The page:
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Report on Islamophobia in Waterloo Region released

It shows many Muslims feel Islamophobia is all around and there are very few places they can turn to
Islamophobia report
Dr. Sarah Shafiq speaks at Wednesday's police services board meeting. Phi Doan/KitchenerToday

A joint effort between the Coalition of Muslim Women of KW and the Waterloo Region Crime Prevention Council saw the release of a report on Islamophobia in Waterloo Region.

The report was based off consultations with the local Muslim community back in November 2018.

Dr. Sarah Shafiq, with the Coalition of Muslim Women of KW, presented their findings to the police services board on Wednesday.

"We also asked where is Islamophobia present? In which spaces, in which institutions? And the community was very loud and clear that it is everywhere and specifically schools were mentioned, public spaces were mentioned."

They found that many Muslims had experienced Islamophobia or had a friend or family member experience it.

Many felt they couldn't turn to police when reporting hate incidences, which leads to an under reporting.

Shafiq says police mostly keep track of hate crimes and don't have the numbers for other incidents involving Islamophobia.

"Incidents that are not categorized as (hate) crime, so discrimination at workplaces or outside in the community, harassment, verbal harassment, so those would be fairly common."

Fazia Mazhar, Executive Director, Coalition of Muslim Women of KW says some of root cause of Islamophobia were a lack of education and the dehumanization of Muslims.

"In the absence of a reporting system for hate incidents, people who are at the receiving end of hate incidents are not able to really have any kind of resolution for happens. A lot of times it actually is their internalizing it and not being able to talk to anyone. It doesn't help the sense of belonging."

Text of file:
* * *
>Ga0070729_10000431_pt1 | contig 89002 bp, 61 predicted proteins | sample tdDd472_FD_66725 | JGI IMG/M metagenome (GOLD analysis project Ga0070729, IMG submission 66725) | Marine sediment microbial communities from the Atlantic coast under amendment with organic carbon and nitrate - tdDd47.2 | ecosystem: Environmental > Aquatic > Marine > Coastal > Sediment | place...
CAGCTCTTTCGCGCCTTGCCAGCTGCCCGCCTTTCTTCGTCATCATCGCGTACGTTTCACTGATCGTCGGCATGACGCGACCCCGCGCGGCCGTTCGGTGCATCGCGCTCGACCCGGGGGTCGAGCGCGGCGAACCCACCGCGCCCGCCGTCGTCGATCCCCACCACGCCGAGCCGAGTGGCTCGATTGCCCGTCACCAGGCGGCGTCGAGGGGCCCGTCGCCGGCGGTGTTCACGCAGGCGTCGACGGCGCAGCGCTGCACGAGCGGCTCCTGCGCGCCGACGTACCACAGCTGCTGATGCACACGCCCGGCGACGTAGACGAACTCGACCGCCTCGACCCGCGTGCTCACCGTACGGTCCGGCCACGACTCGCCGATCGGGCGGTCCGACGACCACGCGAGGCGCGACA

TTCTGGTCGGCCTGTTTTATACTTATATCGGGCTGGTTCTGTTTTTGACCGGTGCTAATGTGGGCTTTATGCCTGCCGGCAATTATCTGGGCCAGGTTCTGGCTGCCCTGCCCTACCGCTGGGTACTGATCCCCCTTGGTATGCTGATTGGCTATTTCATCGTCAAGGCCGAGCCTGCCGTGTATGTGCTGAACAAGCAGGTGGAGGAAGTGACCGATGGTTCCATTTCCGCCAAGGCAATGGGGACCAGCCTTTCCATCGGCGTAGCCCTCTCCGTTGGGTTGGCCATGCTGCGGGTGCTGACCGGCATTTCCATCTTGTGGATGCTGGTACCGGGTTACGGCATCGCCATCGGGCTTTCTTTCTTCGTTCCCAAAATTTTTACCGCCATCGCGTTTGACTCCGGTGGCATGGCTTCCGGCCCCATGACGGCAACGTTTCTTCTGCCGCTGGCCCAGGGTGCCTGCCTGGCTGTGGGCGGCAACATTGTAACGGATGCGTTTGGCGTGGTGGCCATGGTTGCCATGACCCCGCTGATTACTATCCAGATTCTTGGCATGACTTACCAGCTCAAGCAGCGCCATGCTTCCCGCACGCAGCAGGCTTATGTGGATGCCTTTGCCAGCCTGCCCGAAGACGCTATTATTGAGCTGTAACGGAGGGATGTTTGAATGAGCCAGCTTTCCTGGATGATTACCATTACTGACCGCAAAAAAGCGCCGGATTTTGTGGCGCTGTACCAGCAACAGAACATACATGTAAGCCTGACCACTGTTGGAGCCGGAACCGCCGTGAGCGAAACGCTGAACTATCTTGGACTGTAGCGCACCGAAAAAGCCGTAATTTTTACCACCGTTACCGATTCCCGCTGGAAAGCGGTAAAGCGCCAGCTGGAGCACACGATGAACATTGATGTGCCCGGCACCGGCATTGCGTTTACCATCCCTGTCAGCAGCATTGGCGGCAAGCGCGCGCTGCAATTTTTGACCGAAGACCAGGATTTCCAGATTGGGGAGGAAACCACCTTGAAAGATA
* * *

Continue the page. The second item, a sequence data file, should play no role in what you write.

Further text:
Waterloo Regional Police Chief Bryan Larkin says their officers do document and investigate hate incidents too, but are able to track it in their reporting systems.

"Right now our records management doesn't allow for similar coding. So it's either a hate crime or it's not and I think that is where we need to do some of the work, that's a little more complex cause it requires programming." he added.

The report presented five recommendations to the police board:

  1. Term "Islamophobia" used when describing incidents 
  2. More resources and strategies
  3. Training on Islamophobia 
  4. Documenting hate incidents 
  5. Community outreach on a regular basis 

Chief Larkin accepted the findings of the report and agreed with the recommendations

"The recommendations they provided are already recommendation that we're working towards, so with our Equity and Inclusion, Diversity Unit, I would envision all of them being adopted and processed into the organization."

He also says they are open to solutions that will allow for better reporting of hate incidents.

"We've got to modernize the way we do work and the Coalition of Muslim Women can be a natural bridge, so if somebody's not comfortable coming to us directly, there's nothing stopping us from having a liaison or connection with their organization where they can introduce and ensure and remind people that this is a safe place. You can come to police and report."

The full report is available on the Crime Prevention Council's website.




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